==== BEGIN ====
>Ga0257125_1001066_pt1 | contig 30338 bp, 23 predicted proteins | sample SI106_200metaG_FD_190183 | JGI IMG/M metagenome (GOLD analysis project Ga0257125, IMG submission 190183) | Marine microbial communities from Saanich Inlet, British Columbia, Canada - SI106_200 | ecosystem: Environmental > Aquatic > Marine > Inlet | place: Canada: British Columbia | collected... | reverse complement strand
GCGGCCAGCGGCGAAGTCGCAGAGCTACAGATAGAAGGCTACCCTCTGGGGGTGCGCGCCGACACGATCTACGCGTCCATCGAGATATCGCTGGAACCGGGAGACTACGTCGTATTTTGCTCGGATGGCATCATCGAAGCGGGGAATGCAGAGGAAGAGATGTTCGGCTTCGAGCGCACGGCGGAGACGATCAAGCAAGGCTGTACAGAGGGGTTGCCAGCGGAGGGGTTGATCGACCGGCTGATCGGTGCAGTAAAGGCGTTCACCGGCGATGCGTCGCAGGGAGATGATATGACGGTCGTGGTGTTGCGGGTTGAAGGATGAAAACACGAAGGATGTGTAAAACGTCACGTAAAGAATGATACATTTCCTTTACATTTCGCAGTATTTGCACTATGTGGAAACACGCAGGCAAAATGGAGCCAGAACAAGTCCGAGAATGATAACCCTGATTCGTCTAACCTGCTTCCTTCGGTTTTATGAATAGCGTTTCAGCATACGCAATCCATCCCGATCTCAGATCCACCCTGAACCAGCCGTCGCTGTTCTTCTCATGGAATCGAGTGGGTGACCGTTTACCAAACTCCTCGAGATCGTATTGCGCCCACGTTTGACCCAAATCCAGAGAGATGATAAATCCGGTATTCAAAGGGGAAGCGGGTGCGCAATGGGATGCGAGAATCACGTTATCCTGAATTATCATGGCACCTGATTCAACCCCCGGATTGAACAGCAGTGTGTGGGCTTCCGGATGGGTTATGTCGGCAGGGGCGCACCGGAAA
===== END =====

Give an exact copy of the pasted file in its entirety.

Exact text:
>Ga0257125_1001066_pt1 | contig 30338 bp, 23 predicted proteins | sample SI106_200metaG_FD_190183 | JGI IMG/M metagenome (GOLD analysis project Ga0257125, IMG submission 190183) | Marine microbial communities from Saanich Inlet, British Columbia, Canada - SI106_200 | ecosystem: Environmental > Aquatic > Marine > Inlet | place: Canada: British Columbia | collected... | reverse complement strand
GCGGCCAGCGGCGAAGTCGCAGAGCTACAGATAGAAGGCTACCCTCTGGGGGTGCGCGCCGACACGATCTACGCGTCCATCGAGATATCGCTGGAACCGGGAGACTACGTCGTATTTTGCTCGGATGGCATCATCGAAGCGGGGAATGCAGAGGAAGAGATGTTCGGCTTCGAGCGCACGGCGGAGACGATCAAGCAAGGCTGTACAGAGGGGTTGCCAGCGGAGGGGTTGATCGACCGGCTGATCGGTGCAGTAAAGGCGTTCACCGGCGATGCGTCGCAGGGAGATGATATGACGGTCGTGGTGTTGCGGGTTGAAGGATGAAAACACGAAGGATGTGTAAAACGTCACGTAAAGAATGATACATTTCCTTTACATTTCGCAGTATTTGCACTATGTGGAAACACGCAGGCAAAATGGAGCCAGAACAAGTCCGAGAATGATAACCCTGATTCGTCTAACCTGCTTCCTTCGGTTTTATGAATAGCGTTTCAGCATACGCAATCCATCCCGATCTCAGATCCACCCTGAACCAGCCGTCGCTGTTCTTCTCATGGAATCGAGTGGGTGACCGTTTACCAAACTCCTCGAGATCGTATTGCGCCCACGTTTGACCCAAATCCAGAGAGATGATAAATCCGGTATTCAAAGGGGAAGCGGGTGCGCAATGGGATGCGAGAATCACGTTATCCTGAATTATCATGGCACCTGATTCAACCCCCGGATTGAACAGCAGTGTGTGGGCTTCCGGATGGGTTATGTCGGCAGGGGCGCACCGGAAA